How to Make a Medieval Manuscript: An Introduction in 7 Videos

All of us came of age in the era of mass-market books, bundles of text on paper printed quickly, cheaply, and in large quantities. Nothing about that would have been conceivable to the many varieties of artisan involved in the creation of just one manuscript in the Middle Ages. Even here in the 21st century we marvel at the beauty of medieval manuscripts, but we should also marvel at the sheer amount of specialized labor that went into making them.

We might best appreciate that labor by seeing it performed up close before our eyes, and a new video series allows us to do just that. "The British Library has released a set of seven videos to look at the process of creating medieval manuscripts," says

"Patricia Lovett, a professional calligrapher and illuminator, hosts these 2-3 minute videos, which follow the process from the tools used to the techniques employed in designing an illuminated page."

Lovett covers every step in the making of a medieval book: "how to make quill pens from bird feathers"; "the complex process behind making ink for writing in manuscripts" (which involves wasps); "how animal skins were selected and prepared for use in medieval manuscripts"; "the tools for ruling and line marking in medieval books"; "the variety of pigments that were in use in the Middle Ages" to apply vivid color to the pages; "how medieval artists painted the beautiful illustrations in their books"; and "the work behind painting and embellishing manuscripts and reproducing a lavishly illuminated page."

"The word ‘manuscript’ derives from the Latin for written (scriptus) by hand (manu)," writes Lovett and British Library illuminated manuscript curator Kathleen Doyle, and who among us will forget that, after we've witnessed the careful manual labor on display in these videos? For further insight into the medieval manuscript-making process, have a look at the Getty Museum's series of videos on the subject featured last year here on Open Culture.

We've also featured the alchemy of the pigments used to color the pages of medieval manuscripts; the pages of a medieval monk's sketchbook that shows what went into the designs for these manuscripts' illumination; and a look into the making of The Book of Kells, the Irish cultural treasure that stands as one of the very finest surviving examples of the illuminated manuscript form. (And since you'll surely get curious about it sooner or later, we've also put up an explanation of why so many marginal drawings in medieval manuscripts include killer rabbits.)

Just as the books we read today — whether the aforementioned mass-market products or the relatively artisanal small-press creations or even the e-books — reveal important qualities about the world we live in, so medieval manuscripts have much to say about the beliefs, the technology, and societal structures of the times that produced them. But for those who actually developed the skills for and dedicated the time and effort to that production, these manuscripts also showed something else. As Lovett and Doyle quote the 12th-century scribe Eadwine as proclaiming about his Eadwine Psalter, "The beauty of this book displays my genius."


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How Illuminated Medieval Manuscripts Were Made: A Step-by-Step Look at this Beautiful, Centuries-Old Craft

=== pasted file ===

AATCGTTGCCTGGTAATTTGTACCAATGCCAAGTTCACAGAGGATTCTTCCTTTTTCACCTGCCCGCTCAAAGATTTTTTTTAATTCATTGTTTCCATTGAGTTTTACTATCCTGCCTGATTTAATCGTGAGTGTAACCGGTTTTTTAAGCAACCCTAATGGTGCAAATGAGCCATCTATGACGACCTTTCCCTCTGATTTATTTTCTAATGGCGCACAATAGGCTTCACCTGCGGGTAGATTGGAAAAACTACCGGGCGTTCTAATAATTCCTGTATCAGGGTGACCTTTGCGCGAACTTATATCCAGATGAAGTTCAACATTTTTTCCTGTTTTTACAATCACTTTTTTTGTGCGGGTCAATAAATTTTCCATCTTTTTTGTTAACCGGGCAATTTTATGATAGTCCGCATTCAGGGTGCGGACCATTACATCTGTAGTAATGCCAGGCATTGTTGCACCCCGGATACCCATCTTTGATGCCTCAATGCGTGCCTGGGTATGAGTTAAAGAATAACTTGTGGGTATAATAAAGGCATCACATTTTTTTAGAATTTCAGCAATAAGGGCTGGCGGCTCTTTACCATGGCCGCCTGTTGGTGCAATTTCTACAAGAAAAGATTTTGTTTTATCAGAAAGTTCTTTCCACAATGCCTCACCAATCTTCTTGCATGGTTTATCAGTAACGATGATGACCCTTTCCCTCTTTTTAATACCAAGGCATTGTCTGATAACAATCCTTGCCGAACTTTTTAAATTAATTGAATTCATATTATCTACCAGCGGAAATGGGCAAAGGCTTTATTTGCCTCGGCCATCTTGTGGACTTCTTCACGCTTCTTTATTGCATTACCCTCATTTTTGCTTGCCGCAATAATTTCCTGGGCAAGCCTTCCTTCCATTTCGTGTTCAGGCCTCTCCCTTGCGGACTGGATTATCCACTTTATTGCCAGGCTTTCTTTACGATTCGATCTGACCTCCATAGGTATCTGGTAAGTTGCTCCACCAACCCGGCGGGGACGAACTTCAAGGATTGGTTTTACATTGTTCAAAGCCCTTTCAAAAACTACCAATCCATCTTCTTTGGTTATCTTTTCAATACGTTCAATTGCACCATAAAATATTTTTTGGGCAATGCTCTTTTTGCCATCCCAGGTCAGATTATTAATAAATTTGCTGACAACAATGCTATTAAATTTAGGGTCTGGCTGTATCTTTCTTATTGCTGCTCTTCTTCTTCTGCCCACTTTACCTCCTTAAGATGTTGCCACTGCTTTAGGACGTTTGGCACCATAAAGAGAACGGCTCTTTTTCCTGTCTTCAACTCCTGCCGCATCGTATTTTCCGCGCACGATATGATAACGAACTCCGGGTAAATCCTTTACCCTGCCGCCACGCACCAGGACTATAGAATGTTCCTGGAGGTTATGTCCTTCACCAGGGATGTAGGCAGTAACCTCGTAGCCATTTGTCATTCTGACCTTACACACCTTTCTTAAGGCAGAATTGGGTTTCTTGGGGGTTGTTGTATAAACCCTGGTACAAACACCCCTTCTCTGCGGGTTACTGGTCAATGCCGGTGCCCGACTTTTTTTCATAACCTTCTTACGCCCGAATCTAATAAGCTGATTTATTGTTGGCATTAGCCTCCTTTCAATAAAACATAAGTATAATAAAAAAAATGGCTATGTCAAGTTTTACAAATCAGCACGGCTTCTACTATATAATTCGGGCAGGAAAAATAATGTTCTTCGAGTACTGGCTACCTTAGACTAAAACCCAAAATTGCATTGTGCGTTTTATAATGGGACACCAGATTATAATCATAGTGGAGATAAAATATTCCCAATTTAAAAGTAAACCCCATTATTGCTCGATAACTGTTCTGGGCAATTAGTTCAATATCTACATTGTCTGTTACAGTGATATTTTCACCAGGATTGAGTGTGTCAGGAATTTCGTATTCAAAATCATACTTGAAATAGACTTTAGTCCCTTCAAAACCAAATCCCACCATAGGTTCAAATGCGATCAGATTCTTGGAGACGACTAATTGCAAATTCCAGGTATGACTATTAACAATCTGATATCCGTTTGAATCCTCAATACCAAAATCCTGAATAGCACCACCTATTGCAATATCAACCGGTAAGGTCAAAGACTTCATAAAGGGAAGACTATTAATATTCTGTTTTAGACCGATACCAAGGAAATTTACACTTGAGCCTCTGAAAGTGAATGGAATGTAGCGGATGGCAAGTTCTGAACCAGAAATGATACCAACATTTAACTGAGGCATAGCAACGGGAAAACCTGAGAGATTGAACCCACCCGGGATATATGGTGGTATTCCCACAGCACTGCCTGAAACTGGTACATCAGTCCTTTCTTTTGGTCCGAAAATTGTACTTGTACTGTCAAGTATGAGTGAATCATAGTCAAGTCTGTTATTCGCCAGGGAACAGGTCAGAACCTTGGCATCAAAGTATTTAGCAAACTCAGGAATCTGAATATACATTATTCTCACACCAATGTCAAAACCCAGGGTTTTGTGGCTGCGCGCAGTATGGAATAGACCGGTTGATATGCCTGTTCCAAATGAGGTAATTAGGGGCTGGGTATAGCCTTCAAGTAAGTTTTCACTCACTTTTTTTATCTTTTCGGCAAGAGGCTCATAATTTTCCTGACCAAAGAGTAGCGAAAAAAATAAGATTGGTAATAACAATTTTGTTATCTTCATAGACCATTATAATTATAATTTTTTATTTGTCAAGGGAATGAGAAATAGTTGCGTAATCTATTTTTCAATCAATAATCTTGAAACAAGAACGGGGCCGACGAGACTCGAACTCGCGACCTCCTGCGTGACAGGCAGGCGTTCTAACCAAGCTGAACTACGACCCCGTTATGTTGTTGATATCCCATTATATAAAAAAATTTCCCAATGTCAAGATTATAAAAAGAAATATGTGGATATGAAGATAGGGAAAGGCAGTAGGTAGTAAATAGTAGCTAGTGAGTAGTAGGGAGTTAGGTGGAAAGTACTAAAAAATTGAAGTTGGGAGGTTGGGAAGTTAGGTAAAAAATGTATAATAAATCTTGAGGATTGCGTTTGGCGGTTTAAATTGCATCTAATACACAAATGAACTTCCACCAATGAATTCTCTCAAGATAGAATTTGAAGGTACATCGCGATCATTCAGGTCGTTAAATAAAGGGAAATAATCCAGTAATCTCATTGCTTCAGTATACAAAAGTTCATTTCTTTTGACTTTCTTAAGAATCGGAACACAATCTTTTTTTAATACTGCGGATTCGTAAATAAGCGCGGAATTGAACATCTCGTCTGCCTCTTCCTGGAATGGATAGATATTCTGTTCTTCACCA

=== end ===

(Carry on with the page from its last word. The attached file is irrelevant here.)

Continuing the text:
How the Brilliant Colors of Medieval Illuminated Manuscripts Were Made with Alchemy

Behold the Beautiful Pages from a Medieval Monk’s Sketchbook: A Window Into How Illuminated Manuscripts Were Made (1494)

The Medieval Masterpiece, the Book of Kells, Is Now Digitized & Put Online

800 Illuminated Medieval Manuscripts Are Now Online: Browse & Download Them Courtesy of the British Library and Bibliothèque Nationale de France

Killer Rabbits in Medieval Manuscripts: Why So Many Drawings in the Margins Depict Bunnies Going Bad

Based in Seoul, Colin Marshall writes and broadcasts on cities, language, and culture. His projects include the book The Stateless City: a Walk through 21st-Century Los Angeles and the video series The City in Cinema. Follow him on Twitter at @colinmarshall or on Facebook.

Classic Children’s Books Now Digitized and Put Online: Revisit Vintage Works from the 19th & 20th Centuries

Children’s books are big business. And the market has never been more competitive. Bestselling, character-driven series spawn their own TV shows. Candy-colored readers feature kids’ favorite comic and cartoon characters. But kids’ books can also be fine art—a venue for well-written, finely-illustrated literature. And they are a serious subject of scholarship, offering insights into the histories of book publishing, education, and the social roles children were taught to play throughout modern history.

Digital archives of children’s books now make these histories widely accessible and preserve some of the finest examples of illustrated children’s literature. The Library of Congress’ new digital collection, for example, includes the 1887 Complete Collection of Pictures & Songs, illustrated by English artist Randolph Caldecott, who would lend his name fifty years later to the medal distinguishing the highest quality American picture books.

The LoC’s collection of 67 digitized kids’ books from the 19th and 20th centuries includes biographies, nonfiction, quaint nursery rhymes, the Gustave Doré-illustrated edition of Edgar Allan Poe’s The Raven, and a number of other titles sure to charm grown-ups, if not, perhaps, many of today’s young readers.

But who knows, King Winter—an 1859 tale in verse of a proto-Santa Claus figure, in a book partially shaped like the outline of the title character’s head—might still captivate. As might many other titles of note.